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Wednesday, 5 October 1983
Page: 1340

Mr SNOW(11.44) —The honourable member for Darling Downs (Mr McVeigh) has discussed at some length the Dairy Industry Legislation Amendment Bill and also the associated Bills-the Dairy Industry Stabilization Levy Amendment Bill and the Dairying Industry Research and Promotion Levy Amendment Bill. I wish to raise the issue which he has mentioned with regard to PT Indomilk. But let us be clear on the meaning of the Bill. As the Minister for Primary Industry (Mr Kerin) explained when he introduced the Dairy Industry Legislation Amendment Bill, the amendments are intended to bring up to date the Corporation's power over contracts for the carriage of dairy products by sea to places beyond Australia; to provide a legislative basis for the manner in which the Corporation administers certain provisions of the export return pooling scheme and to make other minor adjustments to the scheme; to require the Australian Dairy Corporation to credit any surplus or debit any deficit incurred by it in respect of its export sales of dairy produce to accounts maintained under the export return pooling scheme; and to bring into line with current levels the penalties for offences under the Act.

The existing legislation is administratively unworkable. In just seven months this Government has commenced to improve the mess of dairy legislation in our national laws. The amendments mean that exporters will receive directly the proceeds of their export sales and will remit to the Corporation any required contribution to the export return pooling scheme. The amendments will facilitate the recovery from exporters of amounts which they are required to pay under the export return pooling scheme. The amendments also give legislative authority to the ADC to credit surpluses to pool accounts, debit deficits and give legal procedure to factories to pass levy refunds on to exporters.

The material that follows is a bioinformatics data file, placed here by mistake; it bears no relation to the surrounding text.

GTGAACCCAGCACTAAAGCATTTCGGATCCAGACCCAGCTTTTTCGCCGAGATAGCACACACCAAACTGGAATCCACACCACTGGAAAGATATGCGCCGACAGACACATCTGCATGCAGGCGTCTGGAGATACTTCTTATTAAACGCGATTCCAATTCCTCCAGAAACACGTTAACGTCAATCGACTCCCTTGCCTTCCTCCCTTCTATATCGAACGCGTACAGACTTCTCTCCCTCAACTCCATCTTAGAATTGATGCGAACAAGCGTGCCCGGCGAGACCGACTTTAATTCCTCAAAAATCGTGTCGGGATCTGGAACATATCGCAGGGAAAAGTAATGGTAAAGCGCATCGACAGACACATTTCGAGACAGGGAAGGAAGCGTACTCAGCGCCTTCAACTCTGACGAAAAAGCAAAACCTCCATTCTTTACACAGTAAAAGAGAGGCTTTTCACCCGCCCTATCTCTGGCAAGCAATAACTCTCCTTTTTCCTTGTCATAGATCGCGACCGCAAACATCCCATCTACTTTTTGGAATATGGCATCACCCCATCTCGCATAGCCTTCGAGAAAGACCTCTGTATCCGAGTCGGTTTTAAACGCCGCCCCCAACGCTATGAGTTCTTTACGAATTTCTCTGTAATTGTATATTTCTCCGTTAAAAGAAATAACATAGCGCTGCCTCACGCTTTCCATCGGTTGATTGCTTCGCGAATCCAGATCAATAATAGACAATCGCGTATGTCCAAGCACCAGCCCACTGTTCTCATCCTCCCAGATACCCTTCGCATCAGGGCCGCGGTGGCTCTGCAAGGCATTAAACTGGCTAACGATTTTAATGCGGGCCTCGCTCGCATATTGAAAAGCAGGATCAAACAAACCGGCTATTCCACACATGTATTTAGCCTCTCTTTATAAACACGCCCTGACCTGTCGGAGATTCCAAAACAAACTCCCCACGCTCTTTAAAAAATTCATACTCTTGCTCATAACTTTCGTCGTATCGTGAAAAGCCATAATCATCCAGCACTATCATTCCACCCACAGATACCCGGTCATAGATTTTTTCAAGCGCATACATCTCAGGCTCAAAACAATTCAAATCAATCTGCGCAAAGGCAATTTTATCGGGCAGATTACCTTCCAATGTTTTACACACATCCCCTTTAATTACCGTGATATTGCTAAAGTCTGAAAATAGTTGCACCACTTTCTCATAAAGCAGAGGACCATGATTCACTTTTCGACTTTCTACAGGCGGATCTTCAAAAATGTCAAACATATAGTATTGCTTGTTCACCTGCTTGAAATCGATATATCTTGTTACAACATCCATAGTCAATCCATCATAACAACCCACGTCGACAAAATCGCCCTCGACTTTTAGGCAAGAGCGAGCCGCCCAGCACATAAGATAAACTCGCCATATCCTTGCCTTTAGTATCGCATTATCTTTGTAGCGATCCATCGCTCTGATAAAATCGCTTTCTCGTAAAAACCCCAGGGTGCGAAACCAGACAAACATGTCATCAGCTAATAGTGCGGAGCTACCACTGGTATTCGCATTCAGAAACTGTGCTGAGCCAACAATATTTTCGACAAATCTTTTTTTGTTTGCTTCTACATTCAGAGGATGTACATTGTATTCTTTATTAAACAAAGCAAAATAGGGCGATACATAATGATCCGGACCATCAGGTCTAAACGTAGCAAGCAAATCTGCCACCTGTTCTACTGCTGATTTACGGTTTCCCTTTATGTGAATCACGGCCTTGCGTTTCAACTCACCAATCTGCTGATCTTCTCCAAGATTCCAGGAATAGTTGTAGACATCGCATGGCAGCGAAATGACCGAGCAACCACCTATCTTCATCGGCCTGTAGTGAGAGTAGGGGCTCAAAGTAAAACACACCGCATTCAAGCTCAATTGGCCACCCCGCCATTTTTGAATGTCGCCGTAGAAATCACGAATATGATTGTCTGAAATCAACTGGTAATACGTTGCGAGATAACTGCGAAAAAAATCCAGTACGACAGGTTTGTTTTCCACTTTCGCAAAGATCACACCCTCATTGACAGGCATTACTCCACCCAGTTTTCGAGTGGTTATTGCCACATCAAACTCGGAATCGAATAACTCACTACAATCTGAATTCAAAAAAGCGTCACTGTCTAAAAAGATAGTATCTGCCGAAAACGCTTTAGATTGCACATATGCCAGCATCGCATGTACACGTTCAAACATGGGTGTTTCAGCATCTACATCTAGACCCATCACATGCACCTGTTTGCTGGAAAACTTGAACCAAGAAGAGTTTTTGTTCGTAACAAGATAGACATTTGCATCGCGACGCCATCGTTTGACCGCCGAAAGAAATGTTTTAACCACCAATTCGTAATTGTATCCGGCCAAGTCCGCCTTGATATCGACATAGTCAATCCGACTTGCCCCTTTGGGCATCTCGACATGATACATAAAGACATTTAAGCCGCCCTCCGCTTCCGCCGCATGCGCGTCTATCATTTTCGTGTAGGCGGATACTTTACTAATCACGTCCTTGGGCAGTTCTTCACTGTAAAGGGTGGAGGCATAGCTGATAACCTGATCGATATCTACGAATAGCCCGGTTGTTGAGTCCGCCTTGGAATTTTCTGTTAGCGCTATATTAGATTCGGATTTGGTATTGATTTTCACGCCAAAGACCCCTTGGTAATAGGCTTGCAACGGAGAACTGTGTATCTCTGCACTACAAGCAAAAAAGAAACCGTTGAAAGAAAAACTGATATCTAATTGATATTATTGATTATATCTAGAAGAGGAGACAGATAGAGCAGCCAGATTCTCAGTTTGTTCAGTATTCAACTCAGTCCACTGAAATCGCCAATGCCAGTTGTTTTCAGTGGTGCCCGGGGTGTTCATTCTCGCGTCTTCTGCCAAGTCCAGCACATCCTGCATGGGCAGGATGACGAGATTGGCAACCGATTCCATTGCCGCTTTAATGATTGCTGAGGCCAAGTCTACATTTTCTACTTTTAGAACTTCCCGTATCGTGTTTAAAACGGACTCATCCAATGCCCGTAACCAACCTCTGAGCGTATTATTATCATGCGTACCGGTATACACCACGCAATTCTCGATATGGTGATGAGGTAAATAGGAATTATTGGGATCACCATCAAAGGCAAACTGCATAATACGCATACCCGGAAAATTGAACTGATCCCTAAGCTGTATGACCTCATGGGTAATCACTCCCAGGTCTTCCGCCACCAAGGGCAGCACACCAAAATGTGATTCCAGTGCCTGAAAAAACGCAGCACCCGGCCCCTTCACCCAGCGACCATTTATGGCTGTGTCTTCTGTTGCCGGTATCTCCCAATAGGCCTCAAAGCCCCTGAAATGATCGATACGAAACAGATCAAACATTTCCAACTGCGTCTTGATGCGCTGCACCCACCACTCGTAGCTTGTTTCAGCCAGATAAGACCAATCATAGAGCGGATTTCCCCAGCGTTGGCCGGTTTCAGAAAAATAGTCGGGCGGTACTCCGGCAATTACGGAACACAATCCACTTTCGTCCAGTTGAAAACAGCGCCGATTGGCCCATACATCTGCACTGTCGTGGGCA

The honourable member for Darling Downs has raised the matter of PT Australian Indonesian Milk Industries Inc. I remind him that its losses commenced in 1981. Unlike the Opposition, this Government is prepared after only seven months in office to do something about the mess. The previous Government was in power for two years after the losses commenced. The honourable member for Darling Downs failed to mention the fact that the industry has benefited from some of the profits that have been received by the ADC, and the dairy industry has gained from the operations of the subsidiary. He has tried to confuse the industry by confusing trading profits with non-trading profits. He does not help the industry at all by confusing that issue and by obscuring the real fact that the industry has had some benefit from profits. I believe that PT Indomilk will be able to trade out of its present difficulties. As the shadow Minister for Primary Industry explained, there have been difficulties in trading and these are still going on. However, there should be-I believe that with the Government' s co-operation there will be-a way of trading out of these difficulties.

When dealing with one of the other Bills which are being debated cognately today, the honourable member for Darling Downs spoke about the objection by Wander (Australia) Pty Ltd to its product, Ovaltine, not qualifying for a refund of levy on export under the Dairy Industry Stabilization Levy Amendment Bill. Ovaltine apparently contains just 18 per cent of leviable dairy products, far less than the 50 per cent limit. I am sure, from the Minister's exchange across the table with the shadow Minister, that he is giving sympathetic consideration to the representations of Wander.